X-ray snapshots reveal conformational influence on active site ligation during metalloprotein folding†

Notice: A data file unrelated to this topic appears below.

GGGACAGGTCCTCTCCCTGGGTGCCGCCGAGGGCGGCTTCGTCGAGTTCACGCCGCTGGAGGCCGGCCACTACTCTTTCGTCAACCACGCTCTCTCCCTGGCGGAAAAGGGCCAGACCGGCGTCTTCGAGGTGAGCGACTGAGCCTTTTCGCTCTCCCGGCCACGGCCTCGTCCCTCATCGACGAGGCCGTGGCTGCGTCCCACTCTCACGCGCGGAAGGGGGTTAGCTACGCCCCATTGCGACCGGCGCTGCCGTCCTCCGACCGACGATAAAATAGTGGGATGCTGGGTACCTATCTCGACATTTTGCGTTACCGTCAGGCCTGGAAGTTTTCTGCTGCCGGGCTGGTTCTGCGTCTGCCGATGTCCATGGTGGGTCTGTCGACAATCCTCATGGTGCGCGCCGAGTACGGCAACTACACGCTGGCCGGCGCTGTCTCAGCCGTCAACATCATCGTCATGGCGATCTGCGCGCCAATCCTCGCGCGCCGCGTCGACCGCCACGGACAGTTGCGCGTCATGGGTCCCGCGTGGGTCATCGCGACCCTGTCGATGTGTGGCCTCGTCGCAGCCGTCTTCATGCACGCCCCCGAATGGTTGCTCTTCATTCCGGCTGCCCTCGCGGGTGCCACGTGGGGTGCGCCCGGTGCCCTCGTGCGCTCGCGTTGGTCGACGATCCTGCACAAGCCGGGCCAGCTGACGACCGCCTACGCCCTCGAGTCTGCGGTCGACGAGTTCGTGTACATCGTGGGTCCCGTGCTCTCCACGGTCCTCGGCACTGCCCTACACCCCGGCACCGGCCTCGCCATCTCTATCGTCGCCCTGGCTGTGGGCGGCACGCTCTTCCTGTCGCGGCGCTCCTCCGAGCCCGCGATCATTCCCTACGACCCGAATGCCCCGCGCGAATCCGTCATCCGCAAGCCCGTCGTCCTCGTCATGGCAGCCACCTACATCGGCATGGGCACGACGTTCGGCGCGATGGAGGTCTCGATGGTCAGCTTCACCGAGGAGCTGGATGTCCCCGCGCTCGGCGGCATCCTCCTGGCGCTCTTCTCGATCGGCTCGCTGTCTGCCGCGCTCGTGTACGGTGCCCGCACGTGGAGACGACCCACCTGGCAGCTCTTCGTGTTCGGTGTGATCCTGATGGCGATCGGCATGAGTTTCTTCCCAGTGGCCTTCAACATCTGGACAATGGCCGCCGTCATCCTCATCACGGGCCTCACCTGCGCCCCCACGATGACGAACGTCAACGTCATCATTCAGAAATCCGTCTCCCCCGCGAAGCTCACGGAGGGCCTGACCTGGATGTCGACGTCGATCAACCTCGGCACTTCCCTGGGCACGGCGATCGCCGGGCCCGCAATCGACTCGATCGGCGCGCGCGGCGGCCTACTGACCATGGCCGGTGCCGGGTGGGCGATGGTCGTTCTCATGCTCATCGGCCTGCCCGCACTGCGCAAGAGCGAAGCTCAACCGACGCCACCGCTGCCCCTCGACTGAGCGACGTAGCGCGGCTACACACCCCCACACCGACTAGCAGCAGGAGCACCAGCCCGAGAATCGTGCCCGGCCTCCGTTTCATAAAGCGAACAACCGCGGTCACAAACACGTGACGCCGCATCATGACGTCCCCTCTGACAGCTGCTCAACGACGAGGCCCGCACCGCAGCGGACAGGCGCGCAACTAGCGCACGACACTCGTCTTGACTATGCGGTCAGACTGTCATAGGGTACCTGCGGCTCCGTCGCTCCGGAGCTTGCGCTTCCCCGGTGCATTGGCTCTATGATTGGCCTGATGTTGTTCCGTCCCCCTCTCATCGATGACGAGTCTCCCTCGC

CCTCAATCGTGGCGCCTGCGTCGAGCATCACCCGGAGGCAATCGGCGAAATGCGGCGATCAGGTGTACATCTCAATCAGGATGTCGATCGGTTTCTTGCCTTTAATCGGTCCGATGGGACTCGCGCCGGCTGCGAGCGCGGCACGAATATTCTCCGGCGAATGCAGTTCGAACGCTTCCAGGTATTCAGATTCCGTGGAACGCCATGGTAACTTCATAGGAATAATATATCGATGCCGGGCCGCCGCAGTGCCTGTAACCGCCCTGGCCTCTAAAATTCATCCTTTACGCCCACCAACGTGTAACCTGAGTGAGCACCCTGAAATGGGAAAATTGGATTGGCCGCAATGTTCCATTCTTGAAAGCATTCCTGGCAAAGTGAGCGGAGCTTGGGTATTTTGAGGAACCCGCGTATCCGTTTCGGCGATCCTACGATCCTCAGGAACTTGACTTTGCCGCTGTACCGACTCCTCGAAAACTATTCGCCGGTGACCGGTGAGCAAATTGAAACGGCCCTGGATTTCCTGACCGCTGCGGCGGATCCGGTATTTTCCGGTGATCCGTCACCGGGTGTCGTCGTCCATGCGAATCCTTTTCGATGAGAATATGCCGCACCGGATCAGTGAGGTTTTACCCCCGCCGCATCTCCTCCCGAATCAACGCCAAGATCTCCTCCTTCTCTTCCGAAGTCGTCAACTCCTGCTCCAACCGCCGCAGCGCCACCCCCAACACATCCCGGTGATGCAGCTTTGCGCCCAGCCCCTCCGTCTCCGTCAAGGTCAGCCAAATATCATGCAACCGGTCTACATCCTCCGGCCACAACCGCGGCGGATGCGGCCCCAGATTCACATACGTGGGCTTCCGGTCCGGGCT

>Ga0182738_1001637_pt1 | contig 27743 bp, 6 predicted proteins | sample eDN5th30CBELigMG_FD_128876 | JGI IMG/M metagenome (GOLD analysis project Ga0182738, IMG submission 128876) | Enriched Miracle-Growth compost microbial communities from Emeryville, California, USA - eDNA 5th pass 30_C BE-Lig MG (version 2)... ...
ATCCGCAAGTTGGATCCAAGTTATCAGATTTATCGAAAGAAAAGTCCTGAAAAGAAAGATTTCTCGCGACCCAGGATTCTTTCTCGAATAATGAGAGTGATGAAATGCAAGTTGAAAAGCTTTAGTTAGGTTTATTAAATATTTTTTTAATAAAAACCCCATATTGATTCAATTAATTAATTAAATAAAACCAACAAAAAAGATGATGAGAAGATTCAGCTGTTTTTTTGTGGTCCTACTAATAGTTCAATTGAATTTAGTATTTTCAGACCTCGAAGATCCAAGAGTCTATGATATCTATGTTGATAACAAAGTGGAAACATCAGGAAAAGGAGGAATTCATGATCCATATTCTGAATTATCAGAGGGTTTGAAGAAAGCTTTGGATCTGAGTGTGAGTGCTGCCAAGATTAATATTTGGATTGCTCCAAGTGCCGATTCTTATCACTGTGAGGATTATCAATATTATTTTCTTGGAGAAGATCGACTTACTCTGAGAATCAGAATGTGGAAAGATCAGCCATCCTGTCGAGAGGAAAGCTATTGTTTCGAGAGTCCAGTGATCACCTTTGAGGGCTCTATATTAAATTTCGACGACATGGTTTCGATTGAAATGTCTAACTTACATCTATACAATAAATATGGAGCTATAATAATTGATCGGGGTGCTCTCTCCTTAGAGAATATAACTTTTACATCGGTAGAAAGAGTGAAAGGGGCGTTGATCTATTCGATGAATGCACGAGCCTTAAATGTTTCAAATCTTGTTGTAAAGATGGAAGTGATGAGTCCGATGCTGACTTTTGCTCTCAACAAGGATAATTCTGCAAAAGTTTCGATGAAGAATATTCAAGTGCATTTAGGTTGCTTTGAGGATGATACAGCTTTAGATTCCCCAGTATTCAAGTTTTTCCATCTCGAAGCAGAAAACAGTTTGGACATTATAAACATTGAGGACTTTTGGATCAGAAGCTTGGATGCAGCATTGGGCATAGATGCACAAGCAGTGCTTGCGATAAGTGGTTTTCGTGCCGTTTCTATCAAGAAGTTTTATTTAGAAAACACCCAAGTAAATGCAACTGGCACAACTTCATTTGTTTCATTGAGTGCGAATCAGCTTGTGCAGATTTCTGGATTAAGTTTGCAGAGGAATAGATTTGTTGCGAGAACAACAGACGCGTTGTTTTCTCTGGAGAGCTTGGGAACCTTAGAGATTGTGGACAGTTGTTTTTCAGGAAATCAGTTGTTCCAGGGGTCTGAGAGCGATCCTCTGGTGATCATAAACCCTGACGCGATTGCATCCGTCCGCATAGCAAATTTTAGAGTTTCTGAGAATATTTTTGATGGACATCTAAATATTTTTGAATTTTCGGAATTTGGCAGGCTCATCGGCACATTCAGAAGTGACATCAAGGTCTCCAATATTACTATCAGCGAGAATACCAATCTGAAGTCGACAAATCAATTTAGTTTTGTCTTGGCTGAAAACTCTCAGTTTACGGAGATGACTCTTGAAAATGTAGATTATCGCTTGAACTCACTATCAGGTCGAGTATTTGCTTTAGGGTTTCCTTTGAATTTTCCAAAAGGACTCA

Cytochrome c (cyt c) has long been utilized as a model system to study metalloprotein folding dynamics and the interplay between active site ligation and tertiary structure. However, recent reports regarding the weakness of the native Fe(II)–S bond (Fe–Met80) call into question the role of the active site ligation in the protein folding process. In order to investigate the interplay between protein conformation and active site structures, we directly tracked the evolution of both during a photolysis-induced folding reaction using X-ray transient absorption spectroscopy and time-resolved X-ray solution scattering techniques. We observe an intermediate Fe–Met80 species appearing on ∼2 μs timescale, which should not be sustained without stabilization from the folded protein structure. We also observe the appearance of a new active site intermediate: a weakly interacting Fe–H2O state. As both intermediates require stabilization of weak metal–ligand interactions, we surmise the existence of a local structure within the unfolded protein that protects and limits the movement of the ligands, similar to the entatic state found in the native cyt c fold. Furthermore, we observe that in some of the unfolded ensemble, the local stabilizing structure is lost, leading to expansion of the unfolded protein structure and misligation to His26/His33 residues.